Since the early post–World War II (1939–1945) period and the creation of the Bretton Woods system of global economic management, most states have sought participation in multilateral trade management as a means to rationalize trade diplomacy. Trade management initiatives such as the General Agreement on Tariffs and Trade (GATT) and the United Nations Conference on Trade and Development originated as forums to forge international agreement, but evolved over time into robust institutions with missions, rules, and agendas of their own. Expanding democracy and economic globalization have since led to a proliferation of political actors involved in trade diplomacy. Policy makers and state representatives wield the authority to formalize negotiations and sign agreements, but interest groups, multinational corporations, and nongovernment organizations (NGOs) increasingly influence the positions of state diplomats in trade negotiations.
The 1995 creation of the World Trade Organization (WTO), formed from GATT, represents the most ambitious attempt to rationalize multilateral trade diplomacy. Its 153 members agree to abide by standardized rules of trade and the decisions of supranational dispute-settlement bodies when those rules are violated. Since its creation, many states, interest groups, and NGOs have come to view the WTO as a formidable independent actor because of its power to shape international trade and define the limits of state sovereignty. Calls for greater transparency in trade diplomacy have followed. Recent frustration with the WTO system, the entrenched positions of state coalitions, and the failure of the Doha Development Agenda have produced increased disillusionment with multilateralism. A trend of increasing bilateral and regional trade diplomacy now characterizes trade diplomacy, with over 250 regional trade agreements existing alongside an ever-expanding number of bilateral trade agreements.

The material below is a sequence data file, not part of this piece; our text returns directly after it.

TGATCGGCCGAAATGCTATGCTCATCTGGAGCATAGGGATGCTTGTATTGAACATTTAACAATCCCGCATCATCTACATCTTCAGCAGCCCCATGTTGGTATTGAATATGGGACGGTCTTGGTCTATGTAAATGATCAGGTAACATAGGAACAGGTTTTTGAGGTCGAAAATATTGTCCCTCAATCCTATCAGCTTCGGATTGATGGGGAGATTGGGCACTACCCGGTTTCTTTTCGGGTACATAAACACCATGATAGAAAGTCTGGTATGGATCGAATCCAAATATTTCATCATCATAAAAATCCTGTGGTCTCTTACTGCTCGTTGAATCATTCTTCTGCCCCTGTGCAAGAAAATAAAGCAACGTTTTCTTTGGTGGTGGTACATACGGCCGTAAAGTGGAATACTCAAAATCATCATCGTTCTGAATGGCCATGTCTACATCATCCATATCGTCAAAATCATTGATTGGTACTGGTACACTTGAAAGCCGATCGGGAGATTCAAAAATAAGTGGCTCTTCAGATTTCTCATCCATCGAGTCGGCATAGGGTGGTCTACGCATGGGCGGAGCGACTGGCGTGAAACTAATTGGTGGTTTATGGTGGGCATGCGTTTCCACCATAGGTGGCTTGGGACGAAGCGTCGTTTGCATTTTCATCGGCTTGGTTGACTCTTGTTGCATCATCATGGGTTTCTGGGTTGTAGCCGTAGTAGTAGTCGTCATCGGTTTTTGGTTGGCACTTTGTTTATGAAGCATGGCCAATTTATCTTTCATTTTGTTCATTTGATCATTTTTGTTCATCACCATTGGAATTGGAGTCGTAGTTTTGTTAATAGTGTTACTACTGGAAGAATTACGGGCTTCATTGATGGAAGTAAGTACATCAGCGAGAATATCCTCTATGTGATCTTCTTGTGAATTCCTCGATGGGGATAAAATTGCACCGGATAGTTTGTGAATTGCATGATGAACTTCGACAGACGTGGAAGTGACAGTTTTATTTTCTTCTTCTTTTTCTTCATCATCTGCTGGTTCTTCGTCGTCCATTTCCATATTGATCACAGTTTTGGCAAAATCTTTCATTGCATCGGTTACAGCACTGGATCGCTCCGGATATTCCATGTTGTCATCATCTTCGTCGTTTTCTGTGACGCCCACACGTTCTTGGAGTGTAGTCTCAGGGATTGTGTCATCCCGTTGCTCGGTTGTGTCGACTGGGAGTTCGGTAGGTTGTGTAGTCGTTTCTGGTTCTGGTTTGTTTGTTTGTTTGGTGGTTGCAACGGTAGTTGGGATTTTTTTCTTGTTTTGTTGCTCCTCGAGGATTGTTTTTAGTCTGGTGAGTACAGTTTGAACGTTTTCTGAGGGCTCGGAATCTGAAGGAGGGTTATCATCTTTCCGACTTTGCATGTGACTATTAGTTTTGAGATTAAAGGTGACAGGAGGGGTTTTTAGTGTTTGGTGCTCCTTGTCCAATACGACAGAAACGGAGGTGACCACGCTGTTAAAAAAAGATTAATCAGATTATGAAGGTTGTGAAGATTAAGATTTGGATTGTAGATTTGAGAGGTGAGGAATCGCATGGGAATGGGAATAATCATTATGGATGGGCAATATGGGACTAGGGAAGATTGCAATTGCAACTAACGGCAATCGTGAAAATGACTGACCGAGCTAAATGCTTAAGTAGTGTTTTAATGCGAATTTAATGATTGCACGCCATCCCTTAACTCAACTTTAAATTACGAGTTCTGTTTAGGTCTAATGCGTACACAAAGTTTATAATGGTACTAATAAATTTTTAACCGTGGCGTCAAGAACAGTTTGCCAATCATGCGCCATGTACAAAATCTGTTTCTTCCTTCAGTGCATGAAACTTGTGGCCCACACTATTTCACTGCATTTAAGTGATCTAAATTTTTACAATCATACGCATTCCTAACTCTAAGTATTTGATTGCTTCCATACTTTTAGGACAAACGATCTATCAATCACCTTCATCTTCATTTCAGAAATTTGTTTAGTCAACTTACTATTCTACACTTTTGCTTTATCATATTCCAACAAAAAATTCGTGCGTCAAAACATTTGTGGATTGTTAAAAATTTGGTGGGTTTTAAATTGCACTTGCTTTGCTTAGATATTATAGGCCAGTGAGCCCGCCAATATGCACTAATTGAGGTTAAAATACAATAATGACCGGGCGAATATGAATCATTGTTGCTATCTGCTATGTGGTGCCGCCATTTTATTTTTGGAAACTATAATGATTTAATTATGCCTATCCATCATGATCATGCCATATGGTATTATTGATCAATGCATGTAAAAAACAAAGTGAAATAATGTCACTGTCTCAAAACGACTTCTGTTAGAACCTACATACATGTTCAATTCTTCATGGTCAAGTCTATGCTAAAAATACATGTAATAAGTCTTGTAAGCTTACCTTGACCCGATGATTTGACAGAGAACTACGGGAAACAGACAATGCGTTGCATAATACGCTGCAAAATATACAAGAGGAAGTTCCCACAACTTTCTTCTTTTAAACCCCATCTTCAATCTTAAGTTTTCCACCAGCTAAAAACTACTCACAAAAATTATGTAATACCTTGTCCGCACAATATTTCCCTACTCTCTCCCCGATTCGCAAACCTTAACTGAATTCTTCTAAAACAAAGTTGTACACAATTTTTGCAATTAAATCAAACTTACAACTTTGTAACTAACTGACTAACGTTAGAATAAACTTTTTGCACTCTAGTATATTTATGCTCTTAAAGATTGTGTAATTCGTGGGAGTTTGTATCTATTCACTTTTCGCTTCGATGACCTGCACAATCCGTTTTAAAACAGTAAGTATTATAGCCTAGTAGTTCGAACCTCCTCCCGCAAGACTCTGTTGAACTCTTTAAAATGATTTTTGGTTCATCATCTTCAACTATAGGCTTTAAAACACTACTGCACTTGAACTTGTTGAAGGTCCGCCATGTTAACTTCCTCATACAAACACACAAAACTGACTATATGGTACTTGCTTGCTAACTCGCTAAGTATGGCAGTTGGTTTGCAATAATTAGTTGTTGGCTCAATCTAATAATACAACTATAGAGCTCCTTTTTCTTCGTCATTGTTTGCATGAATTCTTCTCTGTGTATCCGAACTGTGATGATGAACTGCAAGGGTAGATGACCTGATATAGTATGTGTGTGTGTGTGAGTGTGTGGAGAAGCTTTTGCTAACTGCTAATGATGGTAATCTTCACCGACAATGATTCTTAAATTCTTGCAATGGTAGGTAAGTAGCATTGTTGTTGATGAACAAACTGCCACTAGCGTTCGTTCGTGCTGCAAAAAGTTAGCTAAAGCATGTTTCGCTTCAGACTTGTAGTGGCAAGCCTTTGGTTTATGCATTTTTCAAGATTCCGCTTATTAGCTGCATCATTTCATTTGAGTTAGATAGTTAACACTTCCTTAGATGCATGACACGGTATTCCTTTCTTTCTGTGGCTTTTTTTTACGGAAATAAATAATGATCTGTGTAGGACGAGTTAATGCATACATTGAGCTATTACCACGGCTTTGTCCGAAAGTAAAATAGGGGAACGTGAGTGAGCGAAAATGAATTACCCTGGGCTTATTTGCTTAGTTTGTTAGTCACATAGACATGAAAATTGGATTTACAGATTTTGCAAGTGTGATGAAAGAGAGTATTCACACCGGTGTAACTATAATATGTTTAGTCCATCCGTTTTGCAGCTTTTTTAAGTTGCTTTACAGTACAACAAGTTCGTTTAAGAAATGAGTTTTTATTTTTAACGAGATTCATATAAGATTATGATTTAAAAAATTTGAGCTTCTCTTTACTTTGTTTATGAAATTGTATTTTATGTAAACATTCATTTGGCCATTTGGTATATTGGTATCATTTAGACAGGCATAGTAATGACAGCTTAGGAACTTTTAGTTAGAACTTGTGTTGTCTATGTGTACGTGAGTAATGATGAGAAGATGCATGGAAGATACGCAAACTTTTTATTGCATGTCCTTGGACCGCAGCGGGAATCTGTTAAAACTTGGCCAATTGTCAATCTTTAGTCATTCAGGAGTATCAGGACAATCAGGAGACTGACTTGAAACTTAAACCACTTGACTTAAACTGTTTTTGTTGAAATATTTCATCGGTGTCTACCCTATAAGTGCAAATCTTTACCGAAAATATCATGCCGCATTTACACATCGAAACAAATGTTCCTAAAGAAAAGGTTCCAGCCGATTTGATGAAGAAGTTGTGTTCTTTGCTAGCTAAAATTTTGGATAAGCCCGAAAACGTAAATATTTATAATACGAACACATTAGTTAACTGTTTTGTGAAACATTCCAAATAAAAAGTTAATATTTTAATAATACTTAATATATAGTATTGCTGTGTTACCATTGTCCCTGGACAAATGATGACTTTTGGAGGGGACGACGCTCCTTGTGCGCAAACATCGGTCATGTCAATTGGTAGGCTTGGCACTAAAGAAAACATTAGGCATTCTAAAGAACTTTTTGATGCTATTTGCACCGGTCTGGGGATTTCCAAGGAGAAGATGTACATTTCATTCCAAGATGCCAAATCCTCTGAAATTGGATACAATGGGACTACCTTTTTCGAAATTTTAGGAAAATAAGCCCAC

- Bayne, Nicholas, and Stephen Woolcock, eds. The New Economic Diplomacy: Decision-Making and Negotiation in International Economic Relations, 2nd ed. Aldershot, UK: Ashgate, 2007.
- Cohn,Theodore H. Global Political Economy:Theory and Practice, 3rd ed. New York: Pearson Longman, 2005.
- De Lombaede, Philippe, ed. Multilateralism, Regionalism, and Bilateralism in Trade and Investment: 2006 World Report on Regional Integration. New York: Springer, 2007.
- Oatley,Thomas. International Political Economy: Interests and Institutions in the Global Economy, 2nd ed. New York: Pearson Longman, 2006.
- Pugel,Thomas A. International Economics, 13th ed. Boston: McGraw-Hill, 2007.
- Stiglitz, Joseph, and Andrew Charlton. Fair Trade for All: How Trade Can Promote Development. Oxford: Oxford University Press, 2005.